The table below shows how stated likelihood to buy the iLock by attitude to technology. The table suggests that there is a correlation between attitude toward iLock and the likelihood of buying. It appears that those that like technology more are more likely to say they will buy the iLock.
An alternative plausible explanation for this finding is that the real difference between people is a response bias known as yeah-saying bias, whereby people differ in which options they like to choose in questionnaires. The theory is that there are some people that just like to choose the first option in all questions, there are some people that prefer to choose the middle options, and some people that prefer to choose the last options. If true, this would also explain why we would expect to see a correlation like the one shown in the table above.
So, we are left with two completing explanations for the observed correlation in the table above:
- Explanation 1: Purchase intent is partly caused by interest in technology.
- Explanation 2: Yeah-saying bias.
We can test this hypothesis by identifying some other data and seeing if it is also affected by a yeah-saying bias. The table below shows just such a table. The columns represent the proportion of episodes of the TV show Fargo by purchase intent. If yeah-saying bias was a strong determinant of survey results we would expect to see a correlation in this table also, but we do not. By ruling out the yeah-saying bias, we have reason to believe that purchase intent is caused by interest in technology increases.
The basic approach to analysis undertaken in this case study is to focus on relative correlations, rather than the absolute correlation, and this is an application of the delta principle.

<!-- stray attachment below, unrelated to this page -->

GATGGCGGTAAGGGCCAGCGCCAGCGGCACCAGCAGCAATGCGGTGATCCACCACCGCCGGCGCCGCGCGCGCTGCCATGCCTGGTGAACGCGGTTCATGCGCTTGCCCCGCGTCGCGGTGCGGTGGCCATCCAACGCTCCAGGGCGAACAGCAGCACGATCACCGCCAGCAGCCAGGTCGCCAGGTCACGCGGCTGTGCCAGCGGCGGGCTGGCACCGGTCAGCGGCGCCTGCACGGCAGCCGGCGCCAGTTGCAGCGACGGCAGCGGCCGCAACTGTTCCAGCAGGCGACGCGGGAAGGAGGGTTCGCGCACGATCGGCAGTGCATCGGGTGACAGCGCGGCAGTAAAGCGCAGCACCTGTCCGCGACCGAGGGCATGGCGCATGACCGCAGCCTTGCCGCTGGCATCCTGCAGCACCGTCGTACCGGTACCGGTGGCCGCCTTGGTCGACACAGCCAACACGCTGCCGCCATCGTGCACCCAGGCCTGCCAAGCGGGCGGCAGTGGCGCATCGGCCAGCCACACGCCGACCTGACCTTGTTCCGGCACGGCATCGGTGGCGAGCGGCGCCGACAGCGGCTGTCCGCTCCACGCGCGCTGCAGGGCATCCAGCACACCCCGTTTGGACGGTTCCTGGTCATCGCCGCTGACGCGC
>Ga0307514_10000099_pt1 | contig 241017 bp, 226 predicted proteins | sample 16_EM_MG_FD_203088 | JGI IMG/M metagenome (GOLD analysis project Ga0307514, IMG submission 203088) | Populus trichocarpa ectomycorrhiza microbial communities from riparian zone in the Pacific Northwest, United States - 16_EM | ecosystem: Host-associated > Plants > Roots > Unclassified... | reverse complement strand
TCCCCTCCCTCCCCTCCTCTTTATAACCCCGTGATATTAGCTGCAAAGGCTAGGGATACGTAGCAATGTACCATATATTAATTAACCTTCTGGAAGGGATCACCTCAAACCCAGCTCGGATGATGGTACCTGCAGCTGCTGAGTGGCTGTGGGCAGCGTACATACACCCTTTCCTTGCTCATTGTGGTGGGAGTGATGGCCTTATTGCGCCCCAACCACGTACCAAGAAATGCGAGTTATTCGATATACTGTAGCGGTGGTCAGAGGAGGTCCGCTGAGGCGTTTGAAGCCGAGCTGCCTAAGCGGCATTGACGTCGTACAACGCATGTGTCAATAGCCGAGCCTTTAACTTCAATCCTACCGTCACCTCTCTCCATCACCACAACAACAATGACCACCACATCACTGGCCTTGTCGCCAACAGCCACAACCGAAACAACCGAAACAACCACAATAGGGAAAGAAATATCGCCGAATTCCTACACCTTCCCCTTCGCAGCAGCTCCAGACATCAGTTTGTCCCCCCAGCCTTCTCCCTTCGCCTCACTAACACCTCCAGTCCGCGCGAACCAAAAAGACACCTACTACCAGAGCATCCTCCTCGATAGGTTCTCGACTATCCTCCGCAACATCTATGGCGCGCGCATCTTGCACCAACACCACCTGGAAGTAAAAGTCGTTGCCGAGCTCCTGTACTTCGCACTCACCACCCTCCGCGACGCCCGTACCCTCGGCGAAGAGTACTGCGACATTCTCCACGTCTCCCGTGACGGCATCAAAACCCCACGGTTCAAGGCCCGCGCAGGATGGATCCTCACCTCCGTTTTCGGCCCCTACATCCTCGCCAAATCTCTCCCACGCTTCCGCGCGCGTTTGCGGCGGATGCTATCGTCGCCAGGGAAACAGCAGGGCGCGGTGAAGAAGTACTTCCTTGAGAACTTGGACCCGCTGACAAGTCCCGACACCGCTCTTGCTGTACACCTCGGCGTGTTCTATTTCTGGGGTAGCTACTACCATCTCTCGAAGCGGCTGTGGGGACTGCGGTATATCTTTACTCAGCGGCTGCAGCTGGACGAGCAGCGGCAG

Case study: smoking
A landmark study by Doll and Hill (1952) employed a case-control design to understand the link between the frequency of smoking and lung cancer. The cases in the study were lung cancer patients in a UK hospital. The controls were a random selection of patients at the same hospitals, who had not been diagnosed with lung cancer. The table below shows data for men, listing their recalled frequency of smoking prior immediately prior to their diagnosis. The data clearly reveals a correlation: patients with lung cancer smoke more often. The table suggests that the more people smoke, the greater their chance of getting cancer.
The study was replicated at least 19 times, each time with the same result. But, as arguably the world's greatest statistician, pipe smoker, and consultant to the tobacco industry, R.A. Fisher pointed out, if you repeat a study 19 times then the bias is repeated each time.
Multiple alternative explanations were present for the table above. The two most interesting were :
- Recall bias: Perhaps people that have been diagnosed were aware that smoking was a likely cause, making smoking more salient in their minds, and leading them to recall higher levels of smoking than among the patients without lung carcinoma.
- Common genetic cause: Perhaps there are some genetic factors that lead to defects in the lungs, and these defects both lead people to smoke (as a form of treatment) and also lead people to cancer. If true, it is possible that smoking may actually lead to a decrease in cancer!
The recall-bias APE was ruled out by conducting prospective studies, whereby groups of people were asked about how often they smoked, and then they were tracked over time to see the extent to which the smokers had worse outcomes, such as lung carcinoma. These studies showed a strong link between smoking and lung carcinoma.
The APE of a common generic cause was dispatched using some mathematics and logic. The available data suggested that people who smoked were around nine times more likely to get lung cancer than non-smokers. For there to be a gene that is caused by smoking and lung cancer, it is apparently necessary that the prevalence of this gene must be at least nine times more common in smokers than non-smokers. Apparently, this is essentially impossible, a point that can be appreciated by following through with a few of its implications:
- Smoking as a trait would be obviously inherited.
- Non-smoking religions, such as Mormonism, are by implication caused by genetics.
Chapter 5 of The Book of Why: The New Science of Cause and Effect by Judea Pearl and Dana Mackenzie (2019) discusses this case study in more detail.